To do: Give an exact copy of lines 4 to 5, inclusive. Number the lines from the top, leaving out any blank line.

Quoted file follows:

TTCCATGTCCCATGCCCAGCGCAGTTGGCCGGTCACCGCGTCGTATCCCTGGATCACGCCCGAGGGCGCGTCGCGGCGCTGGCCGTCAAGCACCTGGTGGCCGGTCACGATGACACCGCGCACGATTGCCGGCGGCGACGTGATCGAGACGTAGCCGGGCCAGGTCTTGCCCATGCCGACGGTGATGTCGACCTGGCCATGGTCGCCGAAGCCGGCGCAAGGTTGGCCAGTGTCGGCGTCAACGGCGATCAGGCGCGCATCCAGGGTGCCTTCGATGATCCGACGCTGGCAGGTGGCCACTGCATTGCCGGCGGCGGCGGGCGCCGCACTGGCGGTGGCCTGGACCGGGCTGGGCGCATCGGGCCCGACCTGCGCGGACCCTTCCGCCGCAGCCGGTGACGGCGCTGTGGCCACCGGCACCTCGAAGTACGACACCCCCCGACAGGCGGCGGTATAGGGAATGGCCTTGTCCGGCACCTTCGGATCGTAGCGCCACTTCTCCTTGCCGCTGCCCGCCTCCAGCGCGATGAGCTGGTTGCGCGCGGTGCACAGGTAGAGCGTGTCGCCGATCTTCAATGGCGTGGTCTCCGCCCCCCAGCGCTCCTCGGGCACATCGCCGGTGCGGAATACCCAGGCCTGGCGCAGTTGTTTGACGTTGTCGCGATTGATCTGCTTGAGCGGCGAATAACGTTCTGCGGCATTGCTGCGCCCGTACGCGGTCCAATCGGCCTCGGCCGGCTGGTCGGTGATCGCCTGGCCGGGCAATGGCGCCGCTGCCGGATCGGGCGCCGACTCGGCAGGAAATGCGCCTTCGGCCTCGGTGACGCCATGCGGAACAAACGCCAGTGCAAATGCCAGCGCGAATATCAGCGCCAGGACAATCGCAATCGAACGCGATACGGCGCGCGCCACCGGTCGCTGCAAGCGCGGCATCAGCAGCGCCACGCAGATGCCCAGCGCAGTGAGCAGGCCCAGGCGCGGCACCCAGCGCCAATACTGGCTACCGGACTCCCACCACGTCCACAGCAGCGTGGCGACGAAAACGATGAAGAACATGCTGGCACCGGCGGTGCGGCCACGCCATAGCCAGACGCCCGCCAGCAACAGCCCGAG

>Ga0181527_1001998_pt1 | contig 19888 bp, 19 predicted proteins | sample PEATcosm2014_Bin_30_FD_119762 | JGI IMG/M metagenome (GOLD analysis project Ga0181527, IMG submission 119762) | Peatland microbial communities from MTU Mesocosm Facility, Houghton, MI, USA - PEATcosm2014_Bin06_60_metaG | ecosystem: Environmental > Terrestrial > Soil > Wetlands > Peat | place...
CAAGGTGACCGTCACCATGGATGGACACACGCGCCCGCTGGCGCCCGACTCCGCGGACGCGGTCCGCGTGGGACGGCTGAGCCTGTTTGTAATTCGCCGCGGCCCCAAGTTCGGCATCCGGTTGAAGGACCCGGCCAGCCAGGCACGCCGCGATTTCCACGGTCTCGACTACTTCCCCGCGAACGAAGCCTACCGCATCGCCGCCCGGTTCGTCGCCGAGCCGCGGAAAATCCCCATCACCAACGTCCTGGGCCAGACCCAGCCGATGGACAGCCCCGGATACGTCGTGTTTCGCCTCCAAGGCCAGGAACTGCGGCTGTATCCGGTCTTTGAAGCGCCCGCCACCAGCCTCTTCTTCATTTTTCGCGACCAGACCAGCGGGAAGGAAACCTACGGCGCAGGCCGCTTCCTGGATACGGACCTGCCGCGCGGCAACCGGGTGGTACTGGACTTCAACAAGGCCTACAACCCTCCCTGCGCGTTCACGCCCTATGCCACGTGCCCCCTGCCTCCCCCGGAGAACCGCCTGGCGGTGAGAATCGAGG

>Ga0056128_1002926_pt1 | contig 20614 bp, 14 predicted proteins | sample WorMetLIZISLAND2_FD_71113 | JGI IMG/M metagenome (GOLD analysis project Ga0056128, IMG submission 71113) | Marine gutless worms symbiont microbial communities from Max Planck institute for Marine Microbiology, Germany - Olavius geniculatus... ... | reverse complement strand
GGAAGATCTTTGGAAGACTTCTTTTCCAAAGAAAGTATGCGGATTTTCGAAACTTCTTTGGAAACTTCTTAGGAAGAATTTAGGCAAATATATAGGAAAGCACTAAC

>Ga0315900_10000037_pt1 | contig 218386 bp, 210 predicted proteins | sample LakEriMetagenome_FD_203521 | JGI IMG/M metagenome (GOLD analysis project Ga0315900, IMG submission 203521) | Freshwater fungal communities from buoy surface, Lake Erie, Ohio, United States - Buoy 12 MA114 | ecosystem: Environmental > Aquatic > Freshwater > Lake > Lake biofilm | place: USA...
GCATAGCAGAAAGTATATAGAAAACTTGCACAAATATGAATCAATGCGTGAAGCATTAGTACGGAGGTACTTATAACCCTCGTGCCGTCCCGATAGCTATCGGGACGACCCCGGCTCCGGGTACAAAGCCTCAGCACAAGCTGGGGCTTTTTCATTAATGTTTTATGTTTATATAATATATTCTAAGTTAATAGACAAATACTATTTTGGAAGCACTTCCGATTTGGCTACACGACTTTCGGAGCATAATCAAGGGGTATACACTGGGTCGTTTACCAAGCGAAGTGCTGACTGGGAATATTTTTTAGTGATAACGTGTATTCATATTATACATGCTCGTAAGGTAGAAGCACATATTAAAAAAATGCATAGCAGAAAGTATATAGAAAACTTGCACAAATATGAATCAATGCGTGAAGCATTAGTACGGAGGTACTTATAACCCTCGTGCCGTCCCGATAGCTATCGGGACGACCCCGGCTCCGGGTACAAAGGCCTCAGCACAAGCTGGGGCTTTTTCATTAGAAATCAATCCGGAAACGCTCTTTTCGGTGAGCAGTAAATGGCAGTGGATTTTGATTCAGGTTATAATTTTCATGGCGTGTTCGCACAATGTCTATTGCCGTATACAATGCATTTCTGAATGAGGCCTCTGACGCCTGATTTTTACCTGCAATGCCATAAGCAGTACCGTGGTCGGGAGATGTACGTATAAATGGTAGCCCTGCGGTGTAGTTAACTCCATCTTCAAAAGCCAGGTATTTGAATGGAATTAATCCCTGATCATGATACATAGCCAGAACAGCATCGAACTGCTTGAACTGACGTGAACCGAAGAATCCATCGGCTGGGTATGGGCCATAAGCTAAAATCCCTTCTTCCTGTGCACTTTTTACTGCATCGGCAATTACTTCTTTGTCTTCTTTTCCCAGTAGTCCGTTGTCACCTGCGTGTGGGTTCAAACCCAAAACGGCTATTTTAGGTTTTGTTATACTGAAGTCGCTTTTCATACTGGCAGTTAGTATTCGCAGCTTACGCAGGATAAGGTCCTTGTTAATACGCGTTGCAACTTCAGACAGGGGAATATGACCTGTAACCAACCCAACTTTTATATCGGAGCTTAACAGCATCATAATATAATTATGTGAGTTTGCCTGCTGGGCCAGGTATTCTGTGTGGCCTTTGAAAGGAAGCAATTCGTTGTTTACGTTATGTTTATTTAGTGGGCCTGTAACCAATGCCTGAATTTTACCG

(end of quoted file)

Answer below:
>Ga0056128_1002926_pt1 | contig 20614 bp, 14 predicted proteins | sample WorMetLIZISLAND2_FD_71113 | JGI IMG/M metagenome (GOLD analysis project Ga0056128, IMG submission 71113) | Marine gutless worms symbiont microbial communities from Max Planck institute for Marine Microbiology, Germany - Olavius geniculatus... ... | reverse complement strand
GGAAGATCTTTGGAAGACTTCTTTTCCAAAGAAAGTATGCGGATTTTCGAAACTTCTTTGGAAACTTCTTAGGAAGAATTTAGGCAAATATATAGGAAAGCACTAAC